An active member of the Galway Men’s Association of NY, Concannon worked as the PR director of New York City’s St. Patrick’s Day Parade from 1966-1985. In 1984, he co-wrote The Irish American Who’s Who. He also wrote numerous stories for a multitude of Irish publications, including the Irish Echo. He is survived by his daughters, Allanah Feeney and Mary Helen Foley; his son-in-law Michael Foley; his brother James, of the Irish Christian Brothers; five grandchildren and ten great-grandchildren. His wife Bridget passed away in 2006. – K.R.
Seán Cronin died on March 9 in Maryland after a long illness. He was 91.
Cronin was born in Dublin and raised in Co. Kerry. When he was four, his father, a veteran of the Irish War of Independence, died.
Cronin joined the Irish Army in December 1941 and, upon discharge, moved to the United States. After returning to Dublin in 1955, he joined the Evening Press as a subeditor and volunteered for the Irish Republican Army (IRA). He twice served as IRA Chief of Staff (1957-1958, 1959-1960).
Imprisoned twice for his republican activities, Cronin left the IRA in the early 1960s and returned to the U.S., serving as the first Washington correspondent for The Irish Times until 1991. He also wrote numerous books and pamphlets, including “Washington’s Irish Policy 1916-1986.”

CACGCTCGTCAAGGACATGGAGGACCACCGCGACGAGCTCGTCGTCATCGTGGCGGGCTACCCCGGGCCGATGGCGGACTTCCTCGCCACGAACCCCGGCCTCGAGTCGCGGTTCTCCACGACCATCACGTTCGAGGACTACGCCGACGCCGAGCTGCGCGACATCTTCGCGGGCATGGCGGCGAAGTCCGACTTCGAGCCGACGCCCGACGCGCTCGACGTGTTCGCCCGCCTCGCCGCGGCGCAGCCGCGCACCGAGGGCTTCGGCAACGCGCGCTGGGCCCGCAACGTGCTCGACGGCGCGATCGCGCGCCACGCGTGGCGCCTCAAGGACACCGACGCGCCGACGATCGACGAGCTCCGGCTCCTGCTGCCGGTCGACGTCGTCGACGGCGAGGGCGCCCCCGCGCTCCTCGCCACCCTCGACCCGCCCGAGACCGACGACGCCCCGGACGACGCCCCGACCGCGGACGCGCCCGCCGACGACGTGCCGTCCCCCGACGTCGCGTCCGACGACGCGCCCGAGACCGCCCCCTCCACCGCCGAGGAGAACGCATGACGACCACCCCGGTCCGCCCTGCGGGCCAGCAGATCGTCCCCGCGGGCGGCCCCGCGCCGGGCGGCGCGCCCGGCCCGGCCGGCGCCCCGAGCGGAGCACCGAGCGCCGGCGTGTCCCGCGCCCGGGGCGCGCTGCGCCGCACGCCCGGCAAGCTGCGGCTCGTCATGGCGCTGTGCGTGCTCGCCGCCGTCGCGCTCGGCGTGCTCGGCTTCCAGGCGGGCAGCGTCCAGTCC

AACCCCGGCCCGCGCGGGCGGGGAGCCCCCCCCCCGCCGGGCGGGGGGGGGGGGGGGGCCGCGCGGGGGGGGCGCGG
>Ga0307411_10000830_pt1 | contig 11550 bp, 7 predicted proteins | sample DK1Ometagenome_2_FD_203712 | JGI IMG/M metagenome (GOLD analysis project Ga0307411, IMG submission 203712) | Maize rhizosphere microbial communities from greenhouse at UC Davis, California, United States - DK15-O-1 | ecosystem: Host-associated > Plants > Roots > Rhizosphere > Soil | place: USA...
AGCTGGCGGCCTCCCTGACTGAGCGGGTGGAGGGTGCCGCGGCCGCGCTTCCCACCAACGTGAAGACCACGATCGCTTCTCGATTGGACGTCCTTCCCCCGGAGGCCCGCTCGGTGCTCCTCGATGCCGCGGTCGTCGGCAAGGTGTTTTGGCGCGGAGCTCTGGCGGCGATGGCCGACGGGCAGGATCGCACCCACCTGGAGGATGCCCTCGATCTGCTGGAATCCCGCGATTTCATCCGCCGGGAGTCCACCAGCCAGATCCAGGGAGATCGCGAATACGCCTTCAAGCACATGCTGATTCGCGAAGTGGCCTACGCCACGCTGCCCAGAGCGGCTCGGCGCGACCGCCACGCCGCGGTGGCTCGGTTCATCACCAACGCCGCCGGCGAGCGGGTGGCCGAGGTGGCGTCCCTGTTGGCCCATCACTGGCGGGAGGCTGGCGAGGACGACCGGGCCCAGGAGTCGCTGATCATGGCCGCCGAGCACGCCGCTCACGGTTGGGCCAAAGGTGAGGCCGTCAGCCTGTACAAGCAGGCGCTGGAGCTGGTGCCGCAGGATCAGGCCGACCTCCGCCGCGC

Sinn Féin President Gerry Adams said of Cronin, “Seán supported the peace process and offered advice and help.”
Cronin’s first wife, Terry, passed away in 1977. He is survived by his second wife Reva Rubenstein Cronin, a step-son Philip and two step-grandsons. Cronin’s ashes were scattered in Iveragh, Co. Kerry.
Lawrence F. Hickey
1910 – 2010
Lawrence Hickey died at his home in Manhattan on March 28. He was 90.
As benefactor and board member of Astor Services for Children and Families from 1981 to 2004, Hickey helped acquire the Little Red School House in the Bronx. The building, which houses an early development program for children with emotional and mental disorders, was later named in his honor.
Born in Brooklyn, Hickey earned a B.A. from Notre Dame. He served in the U.S. Navy during World War II before joining his family’s construction business. For his charitable work, Hickey, who was also a board member of the Kennedy Child Study Center, received several awards and honors. He is survived by a son, Frank, daughters, Elizabeth, Magee and Jane, and 11 grandchildren.
Hickey’s life will be celebrated at a fundraiser to benefit the Lawrence F. Hickey Center in Manhattan on May 14. His daughter, CBS newswoman Magee Hickey, will perform with several other newscasters from different stations. Call 845-871-1171 for details.
Ellen McCormack died on March 27 in Avon, Connecticut. She was 84.
In both 1976 and 1980 she ran for President as a pro-life candidate. In 1976, McCormack won 238,000 votes in 18 Democratic primaries, and 22 delegate votes at the Democratic National Convention. She ran again in 1980 under the Right to Life party and qualified for the ballot in three states and won more than 32,000 votes.